The Deuce, which aired its series finale this past Monday, concludes similarly to other David Simon projects. Some things change while some stay the same. New beginnings are forged as other stories end. Time keeps on slipping into an uncertain, unknowing future.
City official Gene Goldman (Luke Kirby), itching to redevelop Times Square with private money, convinces the Koch administration to shut down the bathhouses and massage parlors as a public-health measure due to the AIDS crisis. Meanwhile, the sex trade continues unabated in the outer boroughs.
Vincent (James Franco) finally buys out of his arrangement with the mob and sells his ownership stake in his bar, the Hi-Hat, to his ex-girlfriend Abby (Margarita Levieva). Abby subsequently turns it over to bartender and former sex worker Loretta (Sepideh Moafi) so that she can reenroll in school. Vince’s brother-in-law Bobby (Chris Bauer) returns to his union job after his parlor shuts down. Paul (Chris Coy) retains his Village bar and continues his AIDS activism. Harvey (David Krumholtz) convinces Eileen (Maggie Gyllenhaal) to finish her independent film, but sans the hard-core sex because it’s decidedly “not pornography.”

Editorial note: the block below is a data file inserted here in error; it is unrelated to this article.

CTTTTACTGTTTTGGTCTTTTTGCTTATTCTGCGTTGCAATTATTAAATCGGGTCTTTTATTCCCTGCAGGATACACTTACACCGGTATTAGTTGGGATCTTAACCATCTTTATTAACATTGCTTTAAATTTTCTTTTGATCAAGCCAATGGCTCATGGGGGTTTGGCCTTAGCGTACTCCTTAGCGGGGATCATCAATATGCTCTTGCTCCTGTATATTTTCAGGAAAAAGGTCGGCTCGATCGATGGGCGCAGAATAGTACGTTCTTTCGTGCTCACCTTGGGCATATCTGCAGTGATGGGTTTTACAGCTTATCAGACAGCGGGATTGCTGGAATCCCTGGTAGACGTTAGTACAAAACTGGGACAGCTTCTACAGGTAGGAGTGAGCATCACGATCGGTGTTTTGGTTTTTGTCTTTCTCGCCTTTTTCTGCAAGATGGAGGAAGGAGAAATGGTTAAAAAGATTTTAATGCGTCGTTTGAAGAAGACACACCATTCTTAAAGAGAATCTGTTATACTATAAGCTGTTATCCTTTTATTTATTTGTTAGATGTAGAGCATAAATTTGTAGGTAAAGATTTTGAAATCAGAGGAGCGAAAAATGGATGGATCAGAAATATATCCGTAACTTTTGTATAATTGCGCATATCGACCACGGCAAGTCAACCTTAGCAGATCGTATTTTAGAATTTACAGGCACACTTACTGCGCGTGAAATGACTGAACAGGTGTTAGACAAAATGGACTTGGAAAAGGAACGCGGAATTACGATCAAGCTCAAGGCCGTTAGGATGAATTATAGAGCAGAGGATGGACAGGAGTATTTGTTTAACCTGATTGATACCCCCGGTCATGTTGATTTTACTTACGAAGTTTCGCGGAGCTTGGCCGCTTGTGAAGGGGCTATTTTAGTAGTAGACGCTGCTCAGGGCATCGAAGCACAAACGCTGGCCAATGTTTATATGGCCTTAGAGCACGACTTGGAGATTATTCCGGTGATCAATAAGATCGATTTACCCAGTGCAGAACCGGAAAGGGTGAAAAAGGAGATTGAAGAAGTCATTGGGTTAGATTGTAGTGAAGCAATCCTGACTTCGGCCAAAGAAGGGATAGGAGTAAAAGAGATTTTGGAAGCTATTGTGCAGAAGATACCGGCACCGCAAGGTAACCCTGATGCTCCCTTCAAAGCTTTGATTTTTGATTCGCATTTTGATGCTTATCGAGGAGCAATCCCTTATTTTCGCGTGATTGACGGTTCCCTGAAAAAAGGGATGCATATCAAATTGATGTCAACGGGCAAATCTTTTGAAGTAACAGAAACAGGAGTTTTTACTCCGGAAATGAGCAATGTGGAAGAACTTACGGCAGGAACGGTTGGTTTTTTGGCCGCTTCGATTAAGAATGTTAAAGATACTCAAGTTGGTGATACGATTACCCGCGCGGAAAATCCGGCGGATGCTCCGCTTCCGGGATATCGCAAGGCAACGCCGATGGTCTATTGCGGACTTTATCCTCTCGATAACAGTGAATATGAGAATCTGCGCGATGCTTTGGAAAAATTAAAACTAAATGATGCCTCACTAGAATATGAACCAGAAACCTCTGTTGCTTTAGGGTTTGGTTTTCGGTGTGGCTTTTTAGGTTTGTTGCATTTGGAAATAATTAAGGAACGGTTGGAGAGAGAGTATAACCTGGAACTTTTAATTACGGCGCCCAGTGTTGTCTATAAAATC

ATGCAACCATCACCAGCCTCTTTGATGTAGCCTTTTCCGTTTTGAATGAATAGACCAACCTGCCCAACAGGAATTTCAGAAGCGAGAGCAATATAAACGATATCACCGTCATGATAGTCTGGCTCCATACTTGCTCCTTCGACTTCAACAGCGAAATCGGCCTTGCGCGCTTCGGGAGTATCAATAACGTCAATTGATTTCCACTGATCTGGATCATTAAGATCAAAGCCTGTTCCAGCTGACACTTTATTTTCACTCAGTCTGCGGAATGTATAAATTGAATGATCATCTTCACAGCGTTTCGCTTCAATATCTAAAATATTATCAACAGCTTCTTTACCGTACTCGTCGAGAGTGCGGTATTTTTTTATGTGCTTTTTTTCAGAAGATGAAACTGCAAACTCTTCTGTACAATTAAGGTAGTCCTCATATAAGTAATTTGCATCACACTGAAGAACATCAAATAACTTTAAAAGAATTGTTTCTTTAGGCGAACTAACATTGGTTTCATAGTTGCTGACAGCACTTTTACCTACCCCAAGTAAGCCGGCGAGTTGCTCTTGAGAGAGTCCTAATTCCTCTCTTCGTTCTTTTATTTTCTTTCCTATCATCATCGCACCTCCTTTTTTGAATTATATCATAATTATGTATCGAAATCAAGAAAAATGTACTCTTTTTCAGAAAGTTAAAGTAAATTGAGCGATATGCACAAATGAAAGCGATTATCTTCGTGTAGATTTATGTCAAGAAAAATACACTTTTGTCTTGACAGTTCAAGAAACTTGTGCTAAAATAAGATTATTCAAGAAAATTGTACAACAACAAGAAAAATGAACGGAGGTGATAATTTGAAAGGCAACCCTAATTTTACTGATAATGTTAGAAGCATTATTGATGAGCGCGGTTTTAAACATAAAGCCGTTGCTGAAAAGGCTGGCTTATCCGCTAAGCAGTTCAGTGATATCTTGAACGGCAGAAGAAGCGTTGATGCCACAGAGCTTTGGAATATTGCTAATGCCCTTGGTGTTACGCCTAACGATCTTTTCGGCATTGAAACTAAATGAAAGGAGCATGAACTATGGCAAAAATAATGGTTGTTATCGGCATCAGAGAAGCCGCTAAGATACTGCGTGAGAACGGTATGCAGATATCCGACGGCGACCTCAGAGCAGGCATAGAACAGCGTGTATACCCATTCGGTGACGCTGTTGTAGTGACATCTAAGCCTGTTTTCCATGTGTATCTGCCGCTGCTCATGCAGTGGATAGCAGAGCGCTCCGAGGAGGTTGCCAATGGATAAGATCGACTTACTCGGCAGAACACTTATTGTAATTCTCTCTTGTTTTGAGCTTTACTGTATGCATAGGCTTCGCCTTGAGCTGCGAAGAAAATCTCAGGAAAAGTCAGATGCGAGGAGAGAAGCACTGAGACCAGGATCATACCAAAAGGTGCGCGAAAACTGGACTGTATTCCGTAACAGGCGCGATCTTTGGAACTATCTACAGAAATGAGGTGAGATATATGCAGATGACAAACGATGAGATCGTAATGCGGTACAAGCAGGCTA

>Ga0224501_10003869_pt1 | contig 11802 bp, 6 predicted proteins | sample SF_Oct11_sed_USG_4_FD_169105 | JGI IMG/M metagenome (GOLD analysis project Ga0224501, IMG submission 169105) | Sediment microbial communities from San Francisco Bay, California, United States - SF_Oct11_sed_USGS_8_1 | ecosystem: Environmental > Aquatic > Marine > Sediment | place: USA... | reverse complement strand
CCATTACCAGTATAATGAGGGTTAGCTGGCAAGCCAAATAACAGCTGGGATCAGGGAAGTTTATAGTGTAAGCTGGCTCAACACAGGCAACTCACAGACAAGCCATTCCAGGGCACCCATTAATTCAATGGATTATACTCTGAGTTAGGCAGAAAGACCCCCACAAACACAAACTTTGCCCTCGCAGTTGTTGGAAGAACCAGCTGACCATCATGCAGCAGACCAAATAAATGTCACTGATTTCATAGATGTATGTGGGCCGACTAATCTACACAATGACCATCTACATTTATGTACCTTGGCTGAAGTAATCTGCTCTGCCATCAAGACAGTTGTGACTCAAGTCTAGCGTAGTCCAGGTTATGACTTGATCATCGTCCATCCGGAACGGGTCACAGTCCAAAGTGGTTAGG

Alongside the individual changes, the larger culture has transformed as well. AIDS has ravaged the community surrounding the Deuce. Mob violence and sexual exploitation have taken their human toll. Some leave the city while others stay to embark on their second acts. The finale all but demands a classic Simon bird’s-eye montage to track each character’s progress, or lack thereof, and wrap up the story.
Except that doesn’t happen. Instead, Simon and co-writer George Pelecanos flash-forward to May 2019 where we find an elderly Vincent sitting in a corporatized Times Square hotel flipping through channels on his TV. After passing over some pay-per-view pornography, he heads down to the hotel bar where he converses with the bartender about his glory days in the city. He reads an obituary for Eileen, who recently died at age 73, where he learns that her film, A Pawn in Their Game, is considered an art-house classic and has been remastered by the Criterion Collection.
Then, Vincent leaves the bar and steps out into a modern-day Times Square, the grit and grime of his day replaced with high-tech screens, chain restaurants, and enormous advertising. To the tune of Blondie’s cover of “Sidewalks of New York,” he walks the streets and sees ghosts from his past — Eileen, Bobby, Paul, his old mob bosses Rudy (Michael Rispoli) and Tommy (Daniel Sauli), pimps of yesteryear, sex workers being carted into a police van, his murdered twin brother Frankie, and his murderer (Jake Ventimiglia), whom Vincent killed in retribution.